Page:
How Groundhog's Garden Grew

Written by Lynne Cherry • Illustrated by Lynne Cherry

Reviewed by William H. (age 8)

Little Groundhog has a problem. He doesn?t know how to grow a garden. He didn?t have his own garden, so he was taking things from his friend?s gardens.

The story is fiction but the illustrations are realistic. First, the animals have to get seeds from the pods and the insides of fruits and vegetables. The pictures give me information. For example, the seed page has seeds in the border that are probably close to the real size. I think the illustrations match the writing. For example, Lynne Cherry makes a sunflower yellow and red swirl when she writes, ?A sunflower seemed to explode from the top of the tall stalk.? We have been watching root crops like yams grow in our science class. Did you know that onions grow underground? I learned that from this book. Groundhog learns a really exciting thing. When the petals fall off a flower, there is the beginning of a small vegetable. My favorite part of How Groundhog?s Garden Grew is when Little Groundhog shares his tasty garden with his friends. At Thanksgiving, Little Groundhog gives thanks for his friends for helping him grow his own garden.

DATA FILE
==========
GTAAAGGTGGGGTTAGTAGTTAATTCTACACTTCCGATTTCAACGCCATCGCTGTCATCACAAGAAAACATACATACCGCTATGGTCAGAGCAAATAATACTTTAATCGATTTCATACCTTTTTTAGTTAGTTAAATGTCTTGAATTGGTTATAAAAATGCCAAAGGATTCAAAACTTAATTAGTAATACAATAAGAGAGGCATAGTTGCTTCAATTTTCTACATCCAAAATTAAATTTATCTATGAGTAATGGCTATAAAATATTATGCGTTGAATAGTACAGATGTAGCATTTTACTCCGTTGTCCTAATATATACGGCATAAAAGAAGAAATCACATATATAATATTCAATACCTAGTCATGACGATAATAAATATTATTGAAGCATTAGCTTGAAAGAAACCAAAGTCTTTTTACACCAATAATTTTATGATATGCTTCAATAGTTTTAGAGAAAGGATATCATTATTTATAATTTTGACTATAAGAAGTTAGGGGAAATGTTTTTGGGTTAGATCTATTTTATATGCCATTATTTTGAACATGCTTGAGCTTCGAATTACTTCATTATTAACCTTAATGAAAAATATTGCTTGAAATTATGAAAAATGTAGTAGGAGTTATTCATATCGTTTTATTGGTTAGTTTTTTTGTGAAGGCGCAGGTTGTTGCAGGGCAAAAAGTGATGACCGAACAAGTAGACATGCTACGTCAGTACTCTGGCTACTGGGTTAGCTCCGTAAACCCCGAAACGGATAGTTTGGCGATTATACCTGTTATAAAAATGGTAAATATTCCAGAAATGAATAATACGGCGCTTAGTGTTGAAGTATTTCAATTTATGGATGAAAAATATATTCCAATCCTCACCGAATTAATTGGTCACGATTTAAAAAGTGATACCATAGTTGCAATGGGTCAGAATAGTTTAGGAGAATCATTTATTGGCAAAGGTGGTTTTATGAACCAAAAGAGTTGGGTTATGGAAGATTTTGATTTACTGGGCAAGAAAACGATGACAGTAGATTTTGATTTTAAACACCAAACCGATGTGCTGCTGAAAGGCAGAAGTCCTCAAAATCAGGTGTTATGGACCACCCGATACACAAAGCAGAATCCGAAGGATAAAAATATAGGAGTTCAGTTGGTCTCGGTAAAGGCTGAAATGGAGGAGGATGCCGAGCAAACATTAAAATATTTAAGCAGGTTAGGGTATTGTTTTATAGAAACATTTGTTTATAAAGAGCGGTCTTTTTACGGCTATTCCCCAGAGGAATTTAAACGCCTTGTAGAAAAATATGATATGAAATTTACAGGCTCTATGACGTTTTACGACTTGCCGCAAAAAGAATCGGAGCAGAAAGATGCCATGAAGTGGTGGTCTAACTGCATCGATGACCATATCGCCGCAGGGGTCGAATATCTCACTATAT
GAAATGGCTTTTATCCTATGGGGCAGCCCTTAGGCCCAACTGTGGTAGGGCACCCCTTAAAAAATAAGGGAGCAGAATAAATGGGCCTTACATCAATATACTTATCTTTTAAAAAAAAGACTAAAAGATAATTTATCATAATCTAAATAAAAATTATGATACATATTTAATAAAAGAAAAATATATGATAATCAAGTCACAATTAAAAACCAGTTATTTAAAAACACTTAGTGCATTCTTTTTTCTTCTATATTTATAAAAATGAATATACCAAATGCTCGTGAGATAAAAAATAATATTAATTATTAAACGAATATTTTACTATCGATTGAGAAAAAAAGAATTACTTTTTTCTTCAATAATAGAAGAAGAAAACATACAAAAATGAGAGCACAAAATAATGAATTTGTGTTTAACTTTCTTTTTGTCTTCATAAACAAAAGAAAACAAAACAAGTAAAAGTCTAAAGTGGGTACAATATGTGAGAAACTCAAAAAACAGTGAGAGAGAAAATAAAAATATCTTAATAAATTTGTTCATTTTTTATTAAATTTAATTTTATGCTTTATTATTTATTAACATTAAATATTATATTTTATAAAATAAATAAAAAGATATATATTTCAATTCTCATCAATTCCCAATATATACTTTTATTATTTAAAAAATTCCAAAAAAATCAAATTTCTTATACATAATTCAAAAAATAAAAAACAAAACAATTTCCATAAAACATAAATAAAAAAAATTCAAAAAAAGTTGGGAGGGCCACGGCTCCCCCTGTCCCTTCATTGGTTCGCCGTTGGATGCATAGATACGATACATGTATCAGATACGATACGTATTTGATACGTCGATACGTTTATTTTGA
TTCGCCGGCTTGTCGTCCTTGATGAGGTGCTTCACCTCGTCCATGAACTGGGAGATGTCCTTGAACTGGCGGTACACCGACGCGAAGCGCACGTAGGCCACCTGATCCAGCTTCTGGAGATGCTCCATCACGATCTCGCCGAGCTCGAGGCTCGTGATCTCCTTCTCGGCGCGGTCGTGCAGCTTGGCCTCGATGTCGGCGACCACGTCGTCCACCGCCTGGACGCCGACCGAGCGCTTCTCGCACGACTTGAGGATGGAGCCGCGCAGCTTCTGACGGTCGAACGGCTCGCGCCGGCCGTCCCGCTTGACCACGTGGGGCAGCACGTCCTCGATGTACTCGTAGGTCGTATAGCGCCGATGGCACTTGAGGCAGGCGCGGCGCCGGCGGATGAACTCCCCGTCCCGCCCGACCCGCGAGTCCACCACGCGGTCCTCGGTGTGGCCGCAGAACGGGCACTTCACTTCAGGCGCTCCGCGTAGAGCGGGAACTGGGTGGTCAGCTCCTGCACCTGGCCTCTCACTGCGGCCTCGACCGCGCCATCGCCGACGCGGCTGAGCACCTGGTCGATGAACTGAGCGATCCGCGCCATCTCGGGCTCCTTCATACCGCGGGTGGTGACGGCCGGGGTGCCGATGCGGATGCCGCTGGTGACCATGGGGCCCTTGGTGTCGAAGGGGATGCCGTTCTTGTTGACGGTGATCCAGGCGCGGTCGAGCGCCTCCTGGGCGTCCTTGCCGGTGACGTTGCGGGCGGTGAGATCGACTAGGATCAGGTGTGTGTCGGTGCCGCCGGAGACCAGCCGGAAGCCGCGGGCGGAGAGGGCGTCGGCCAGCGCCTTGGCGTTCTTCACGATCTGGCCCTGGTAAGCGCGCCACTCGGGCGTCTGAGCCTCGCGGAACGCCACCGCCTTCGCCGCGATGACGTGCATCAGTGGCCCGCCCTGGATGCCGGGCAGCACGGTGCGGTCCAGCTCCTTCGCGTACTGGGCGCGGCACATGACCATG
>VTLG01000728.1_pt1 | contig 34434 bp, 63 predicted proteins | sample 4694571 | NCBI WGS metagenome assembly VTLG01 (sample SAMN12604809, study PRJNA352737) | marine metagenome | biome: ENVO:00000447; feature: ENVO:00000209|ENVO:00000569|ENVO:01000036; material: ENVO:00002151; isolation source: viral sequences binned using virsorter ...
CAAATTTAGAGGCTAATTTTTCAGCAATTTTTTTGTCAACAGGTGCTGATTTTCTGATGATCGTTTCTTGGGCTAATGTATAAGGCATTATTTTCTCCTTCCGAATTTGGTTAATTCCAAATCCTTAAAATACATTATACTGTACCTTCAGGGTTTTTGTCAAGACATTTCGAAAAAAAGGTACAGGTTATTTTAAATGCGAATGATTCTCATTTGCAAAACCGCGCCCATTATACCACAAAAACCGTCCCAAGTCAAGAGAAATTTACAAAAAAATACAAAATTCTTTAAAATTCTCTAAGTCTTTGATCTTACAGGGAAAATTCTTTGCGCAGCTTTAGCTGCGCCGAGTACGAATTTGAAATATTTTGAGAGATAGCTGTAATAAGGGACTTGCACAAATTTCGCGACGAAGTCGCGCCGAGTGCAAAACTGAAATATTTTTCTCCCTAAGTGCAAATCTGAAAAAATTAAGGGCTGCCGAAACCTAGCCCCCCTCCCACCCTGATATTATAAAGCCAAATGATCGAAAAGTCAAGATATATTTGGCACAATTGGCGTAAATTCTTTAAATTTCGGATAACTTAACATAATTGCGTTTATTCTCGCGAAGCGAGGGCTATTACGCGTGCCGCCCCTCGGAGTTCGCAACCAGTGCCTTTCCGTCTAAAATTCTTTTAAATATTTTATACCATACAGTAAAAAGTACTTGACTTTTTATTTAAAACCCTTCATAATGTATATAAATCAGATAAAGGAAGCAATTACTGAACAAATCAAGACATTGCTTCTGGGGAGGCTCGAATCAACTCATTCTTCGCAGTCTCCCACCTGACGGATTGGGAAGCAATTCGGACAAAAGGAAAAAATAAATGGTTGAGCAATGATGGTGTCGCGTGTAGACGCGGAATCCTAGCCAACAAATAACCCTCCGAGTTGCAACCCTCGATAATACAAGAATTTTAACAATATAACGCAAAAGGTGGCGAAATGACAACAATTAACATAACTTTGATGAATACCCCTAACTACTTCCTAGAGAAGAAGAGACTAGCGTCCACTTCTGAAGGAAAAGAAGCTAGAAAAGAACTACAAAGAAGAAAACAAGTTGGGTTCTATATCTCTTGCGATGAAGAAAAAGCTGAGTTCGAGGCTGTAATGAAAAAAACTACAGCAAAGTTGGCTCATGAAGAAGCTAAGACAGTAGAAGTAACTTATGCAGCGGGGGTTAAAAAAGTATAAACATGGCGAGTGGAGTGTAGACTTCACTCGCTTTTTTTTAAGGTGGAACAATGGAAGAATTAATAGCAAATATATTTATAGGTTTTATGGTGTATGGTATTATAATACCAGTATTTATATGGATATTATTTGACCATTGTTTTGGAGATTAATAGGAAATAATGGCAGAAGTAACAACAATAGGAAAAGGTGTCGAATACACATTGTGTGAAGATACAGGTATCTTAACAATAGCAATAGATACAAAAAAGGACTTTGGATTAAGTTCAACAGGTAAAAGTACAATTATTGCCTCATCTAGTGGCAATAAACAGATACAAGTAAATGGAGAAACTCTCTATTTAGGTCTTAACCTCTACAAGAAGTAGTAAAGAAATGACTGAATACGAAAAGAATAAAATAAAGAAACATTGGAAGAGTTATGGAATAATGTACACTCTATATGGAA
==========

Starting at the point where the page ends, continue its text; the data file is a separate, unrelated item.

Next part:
My family is making a garden this year for the first time. My mom really likes this book. She wishes she had read it before we started! If you want to learn more about gardening, read this book. If you are a gardener, I recommend this book. This book is for people of all ages.

William H. is a student in Mrs. Gibbs' 2nd Grade Class
2006-2007